China and the United States: The Race to 5G

Written by: Michael DeLeers

It seems every week a new technological development is making headlines. With companies like Space X, Google, and Apple constantly driving innovation, it is not hard to believe. However, there are also a number of incredibly important technological developments happening under the radar. One of the most critical is 5G, “the next generation of mobile internet connection.” One that will offer “much faster data download and upload speeds.” When I say faster, I mean some areas, mostly metropolitan cities, will see their internet speed increase by “10 to 20 times.

It is for this reason, many in the United States are anxious about developing a working 5G network. That is why the U.S. recently tried to dissuade the United Kingdom from letting Huawei build parts of its 5G cell phone network. This decision has heightened anxieties in the United States about the technological developments of Chinese companies and whether or not the U.S. is doing enough to remain technologically competitive compared to other countries. Staying technologically competitive is vital for developed countries that want to have any influence on the global stage because new technologies provide avenues for increasing economic capabilities and maintaining strategic military capabilities. Since WWII, the U.S. has been at the top of the technological ladder, however, a government-directed effort by China has recently started to challenge this position.

To understand this push, it is helpful to consider China’s recent advancements in technology and science, which started with China’s Thousands Talent Program and its Made in China 2025 program. The former program, created in 2008, was meant to tap into the knowledge  of Chinese citizens that go to school and work in the United States. The U.S. National Intelligence Committee described this as “a government campaign to steal intellectual property,” whereas the Chinese government feverently denies these claims. 

The Made in China 2025 program is a top-down government attempt to stimulate ten key parts of its economy like robotics, aerospace, and clean energy cars. Many, including President Donald Trump, have raised concerns over this attempt because it is seen as a threat to Western, especially U.S. interests, due to its reliance on state support and subsidies. 

Nonetheless, many would still argue that the U.S. is the global leader in science and technology. It has most of the world’s prestigious research universities like Stanford, Harvard and MIT, while also awarding the most advanced degrees, and attracting the most venture capital. Moreover, the U.S. houses “the most valuable technology companies in the world.” With companies like Google, Apple, and Tesla, the U.S. has a stranglehold on some of the world’s top tech sectors; these companies showcase a tremendous potential for the private sector to spur innovation through acquiring other companies, attract a large talent pool, and invest more into technological developments.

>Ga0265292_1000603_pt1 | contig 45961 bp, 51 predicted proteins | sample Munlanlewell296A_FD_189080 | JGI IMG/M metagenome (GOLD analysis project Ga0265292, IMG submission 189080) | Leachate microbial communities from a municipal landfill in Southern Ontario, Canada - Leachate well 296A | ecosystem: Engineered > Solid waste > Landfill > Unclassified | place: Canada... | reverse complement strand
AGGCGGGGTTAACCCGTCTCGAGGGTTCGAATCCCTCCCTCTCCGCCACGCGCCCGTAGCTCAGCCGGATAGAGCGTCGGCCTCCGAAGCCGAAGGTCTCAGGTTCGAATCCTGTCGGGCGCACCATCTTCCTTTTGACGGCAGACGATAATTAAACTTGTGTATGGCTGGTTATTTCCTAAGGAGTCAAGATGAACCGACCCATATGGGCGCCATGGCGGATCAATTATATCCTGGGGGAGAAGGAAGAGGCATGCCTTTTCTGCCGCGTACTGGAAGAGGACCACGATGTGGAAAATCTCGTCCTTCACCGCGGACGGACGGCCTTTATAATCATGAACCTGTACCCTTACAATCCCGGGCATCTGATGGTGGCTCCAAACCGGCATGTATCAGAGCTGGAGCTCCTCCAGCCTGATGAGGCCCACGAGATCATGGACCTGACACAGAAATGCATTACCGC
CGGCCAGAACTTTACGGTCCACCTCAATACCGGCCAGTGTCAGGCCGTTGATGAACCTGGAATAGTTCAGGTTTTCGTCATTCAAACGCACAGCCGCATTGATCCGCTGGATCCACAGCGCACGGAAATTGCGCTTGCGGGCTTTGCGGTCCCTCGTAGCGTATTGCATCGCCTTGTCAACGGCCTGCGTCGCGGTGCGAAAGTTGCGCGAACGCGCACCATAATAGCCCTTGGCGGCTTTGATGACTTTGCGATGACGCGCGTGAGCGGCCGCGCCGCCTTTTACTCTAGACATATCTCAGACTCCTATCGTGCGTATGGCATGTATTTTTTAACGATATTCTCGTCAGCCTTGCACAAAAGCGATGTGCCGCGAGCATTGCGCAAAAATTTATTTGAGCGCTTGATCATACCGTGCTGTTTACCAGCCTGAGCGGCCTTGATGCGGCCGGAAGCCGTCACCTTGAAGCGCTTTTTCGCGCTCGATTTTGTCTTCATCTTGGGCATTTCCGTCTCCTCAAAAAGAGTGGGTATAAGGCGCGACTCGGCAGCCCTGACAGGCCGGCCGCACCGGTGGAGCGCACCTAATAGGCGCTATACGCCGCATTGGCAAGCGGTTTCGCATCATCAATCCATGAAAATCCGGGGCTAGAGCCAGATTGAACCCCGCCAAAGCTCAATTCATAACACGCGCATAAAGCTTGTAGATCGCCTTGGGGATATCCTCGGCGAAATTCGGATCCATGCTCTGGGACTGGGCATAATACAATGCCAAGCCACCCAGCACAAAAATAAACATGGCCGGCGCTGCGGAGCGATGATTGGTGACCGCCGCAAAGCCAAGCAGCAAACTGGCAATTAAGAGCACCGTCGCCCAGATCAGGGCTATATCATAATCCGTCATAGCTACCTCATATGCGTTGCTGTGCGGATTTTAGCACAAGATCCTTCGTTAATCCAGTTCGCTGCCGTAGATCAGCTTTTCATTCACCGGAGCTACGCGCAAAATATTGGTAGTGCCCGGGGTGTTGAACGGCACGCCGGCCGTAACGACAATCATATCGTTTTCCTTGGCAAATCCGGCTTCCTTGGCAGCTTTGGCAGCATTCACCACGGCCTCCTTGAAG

One problem of having the private sector driving innovation though is that there is a chance for some sectors to become malnourished. This is where 5G comes in. The U.S. has been laggard in developing its 5G technology and rolling it out across the country. China, however, has taken advantage of this and quickly developed the world’s largest 5G network. It has done so mainly through the development of Huawei, the world’s largest provider of 5G technology, but also through government subsidies and permits to build 5G networks. Hence, while the U.S. left 5G to the private market, the Chinese government has made a concerted effort to develop the necessary technology. 

As we can see, the U.S. is behind in a major technological area; some would say years behind. With that in mind, some have argued that the government should make an effort to build a 5G network, yet this idea was never followed; instead, it was decided that 5G will be left to companies. Such an approach has been successful in the past. The U.S. led the way in 4G networks, and this had a tremendous impact on the economy. It create millions of jobs, grew the annual U.S. GDP by $100 billion, and allowed U.S. companies to lead global innovation. However, if a greater sense of urgency is not taken by U.S. industries, then the U.S. will have to be okay taking the backseat to China in regards to the growth and production of 5G technology, giving them the lionshare of its economic benefits.